A timeline of events leading up to the State v. Chauvin trial

The trial of former Minneapolis police officer Derek Chauvin will start on March 8. Here were the events leading up to its start.

The+Hennepin+County+Government+Center%2C+on+Sunday%2C+Feb.+28.+The+trial+of+Derek+Chauvin%2C+the+police+officer+charged+with+the+murder+of+George+Floyd%2C+will+be+held+here+starting+on+March+8.

Shannon Doyle

The Hennepin County Government Center, on Sunday, Feb. 28. The trial of Derek Chauvin, the police officer charged with the murder of George Floyd, will be held here starting on March 8.

Samantha Woodward, City Reporter

March 8, 2021: The trial against former Minneapolis police officer Derek Chauvin begins with an estimated three weeks of jury selection and is being livestreamed. Minnesota Attorney General Keith Ellison charges Chauvin with second-degree murder and second-degree manslaughter.

Feb. 3, 2021: Judge Peter Cahill announces that the trial will commence in-person with specific COVID-19 precautions.

Nov. 4, 2020: Judge Cahill allows audio and video coverage of the trial after an ongoing battle by a local media coalition. Chauvin’s motion for a venue change for the trial is denied. In his ruling, Cahill said, “Because of that pervasive media coverage, a change of venue is unlikely to cure the taint of potentially prejudicial pretrial publicity.”

Oct. 9, 2020: After the former officer is freed on bail, protesters push bail bond reform outside Government Plaza.

Oct. 7, 2020: Chauvin posts bond, amounting to $1 million, and is released from prison.

June 7, 2020: Nine Minneapolis City Council members pledge to defund the Minneapolis Police Department. Months later, little traction is made to defund the department — however, attrition plagues MPD, and about 200 officers have quit or taken extended medical leave since the death of Floyd, according to the Star Tribune.

June 3, 2020: The three other officers — Thomas Lane, J. Alexander Kueng and Tou Thao — are charged with aiding and abetting in the interaction that led to Floyd’s death. Chauvin’s charge is upgraded to second-degree murder, Vox reports.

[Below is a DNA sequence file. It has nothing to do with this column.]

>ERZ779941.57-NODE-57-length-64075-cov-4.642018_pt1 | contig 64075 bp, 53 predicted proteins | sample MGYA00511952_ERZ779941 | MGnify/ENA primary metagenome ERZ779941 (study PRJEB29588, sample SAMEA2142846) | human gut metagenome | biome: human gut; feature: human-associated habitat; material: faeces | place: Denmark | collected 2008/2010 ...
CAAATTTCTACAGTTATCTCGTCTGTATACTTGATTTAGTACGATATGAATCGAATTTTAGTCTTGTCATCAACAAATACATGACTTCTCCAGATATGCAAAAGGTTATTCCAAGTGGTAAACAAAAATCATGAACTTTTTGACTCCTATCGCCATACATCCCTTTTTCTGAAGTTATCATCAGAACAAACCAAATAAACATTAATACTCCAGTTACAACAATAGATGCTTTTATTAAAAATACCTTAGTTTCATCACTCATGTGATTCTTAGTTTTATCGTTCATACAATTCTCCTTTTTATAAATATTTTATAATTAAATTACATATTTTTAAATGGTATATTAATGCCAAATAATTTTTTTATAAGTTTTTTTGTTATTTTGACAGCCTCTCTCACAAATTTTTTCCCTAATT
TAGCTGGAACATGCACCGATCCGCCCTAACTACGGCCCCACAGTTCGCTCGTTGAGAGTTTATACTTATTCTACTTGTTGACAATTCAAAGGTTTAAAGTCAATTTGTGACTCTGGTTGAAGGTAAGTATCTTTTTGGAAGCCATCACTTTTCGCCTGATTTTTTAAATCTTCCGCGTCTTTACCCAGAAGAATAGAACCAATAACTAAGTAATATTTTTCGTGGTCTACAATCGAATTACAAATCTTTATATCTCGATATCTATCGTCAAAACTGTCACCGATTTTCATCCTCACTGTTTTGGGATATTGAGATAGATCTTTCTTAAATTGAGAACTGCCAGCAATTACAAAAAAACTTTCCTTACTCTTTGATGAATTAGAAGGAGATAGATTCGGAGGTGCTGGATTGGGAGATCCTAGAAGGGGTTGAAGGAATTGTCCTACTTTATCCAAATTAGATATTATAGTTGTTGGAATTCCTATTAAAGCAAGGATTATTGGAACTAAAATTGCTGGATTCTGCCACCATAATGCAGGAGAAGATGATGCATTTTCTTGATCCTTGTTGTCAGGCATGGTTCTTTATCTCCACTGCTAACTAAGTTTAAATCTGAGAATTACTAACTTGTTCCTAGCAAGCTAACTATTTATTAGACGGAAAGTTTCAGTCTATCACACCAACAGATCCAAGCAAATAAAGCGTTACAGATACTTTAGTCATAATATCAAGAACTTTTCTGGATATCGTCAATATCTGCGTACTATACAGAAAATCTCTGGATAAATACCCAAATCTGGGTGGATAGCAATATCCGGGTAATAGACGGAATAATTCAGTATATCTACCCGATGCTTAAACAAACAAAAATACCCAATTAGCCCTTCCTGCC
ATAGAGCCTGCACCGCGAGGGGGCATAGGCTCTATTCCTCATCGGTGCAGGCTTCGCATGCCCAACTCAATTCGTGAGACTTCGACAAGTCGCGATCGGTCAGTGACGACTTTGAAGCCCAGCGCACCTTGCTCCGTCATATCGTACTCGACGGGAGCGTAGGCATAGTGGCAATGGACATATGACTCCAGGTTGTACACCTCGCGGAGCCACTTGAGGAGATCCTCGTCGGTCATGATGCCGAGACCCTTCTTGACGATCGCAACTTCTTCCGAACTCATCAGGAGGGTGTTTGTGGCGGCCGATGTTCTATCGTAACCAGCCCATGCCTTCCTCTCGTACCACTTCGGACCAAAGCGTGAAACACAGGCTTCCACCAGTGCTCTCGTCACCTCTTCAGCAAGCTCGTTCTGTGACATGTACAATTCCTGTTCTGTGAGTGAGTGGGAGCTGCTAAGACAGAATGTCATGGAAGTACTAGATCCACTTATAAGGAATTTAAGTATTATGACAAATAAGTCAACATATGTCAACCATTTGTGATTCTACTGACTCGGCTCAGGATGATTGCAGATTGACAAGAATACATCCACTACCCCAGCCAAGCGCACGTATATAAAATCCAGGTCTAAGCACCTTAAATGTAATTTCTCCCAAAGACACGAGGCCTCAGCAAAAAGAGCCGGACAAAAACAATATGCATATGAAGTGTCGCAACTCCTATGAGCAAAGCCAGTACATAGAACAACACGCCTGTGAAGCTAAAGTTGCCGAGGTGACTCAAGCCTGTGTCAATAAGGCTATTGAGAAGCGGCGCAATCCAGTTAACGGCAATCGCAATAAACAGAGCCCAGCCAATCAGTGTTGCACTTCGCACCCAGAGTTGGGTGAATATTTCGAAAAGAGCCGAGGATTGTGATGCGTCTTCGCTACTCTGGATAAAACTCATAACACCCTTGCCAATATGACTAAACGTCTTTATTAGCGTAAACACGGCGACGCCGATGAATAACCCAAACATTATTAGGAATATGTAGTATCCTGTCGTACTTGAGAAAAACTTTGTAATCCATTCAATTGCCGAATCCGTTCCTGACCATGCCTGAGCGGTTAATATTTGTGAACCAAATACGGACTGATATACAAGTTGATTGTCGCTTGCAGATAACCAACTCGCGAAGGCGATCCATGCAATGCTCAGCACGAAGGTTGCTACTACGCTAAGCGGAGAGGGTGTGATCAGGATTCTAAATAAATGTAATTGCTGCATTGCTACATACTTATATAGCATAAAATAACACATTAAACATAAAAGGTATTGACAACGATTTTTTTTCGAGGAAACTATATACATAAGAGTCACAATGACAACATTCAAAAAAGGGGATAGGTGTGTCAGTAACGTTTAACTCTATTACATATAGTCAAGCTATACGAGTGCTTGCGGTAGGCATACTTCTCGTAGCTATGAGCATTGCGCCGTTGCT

June 1, 2020: Two autopsies rule Floyd’s death a homicide.

May 30, 2020: Minneapolis Mayor Jacob Frey calls violent attacks and destruction on Minneapolis “domestic terrorism.”

May 29, 2020: Chauvin is arrested in connection with Floyd’s death and charged with third-degree murder and second-degree manslaughter. Trump threatens to deploy the army on protesters and calls them “thugs” on Twitter, Politico reports.

May 28, 2020: Gov. Tim Walz mobilizes the National Guard in Minneapolis after violence arises. More than 7,000 guard members were eventually pressed into duty, Minnesota Public Radio reported.

The Minneapolis Police Department’s Third Precinct building, where Chauvin was stationed, was eventually burned down. The Star Tribune compiled a timeline of events leading up to the fall of the building.

May 27, 2020: Protests across the nation begin to arise in response to Floyd’s death.

The Target near the Third Precinct building is looted, and numerous other businesses and buildings are subject to property damage, looting and fires started by the unrest, Bring Me the News reports.

May 26, 2020: Minneapolis residents began to protest the death of Floyd and demand the prosecution and firing of Chauvin and the four other police officers, as well as taking a stand against the MPD, claiming longstanding police brutality by the department.

May 25, 2020: George Floyd dies after former Minneapolis police officer Derek Chauvin kneels on his neck outside of a convenience store in South Minneapolis. Floyd is accused of using counterfeit currency. A video of the struggle between Floyd and Chauvin is posted on Facebook. The video depicts Chauvin kneeling on Floyd’s neck while he is detained for nearly nine minutes.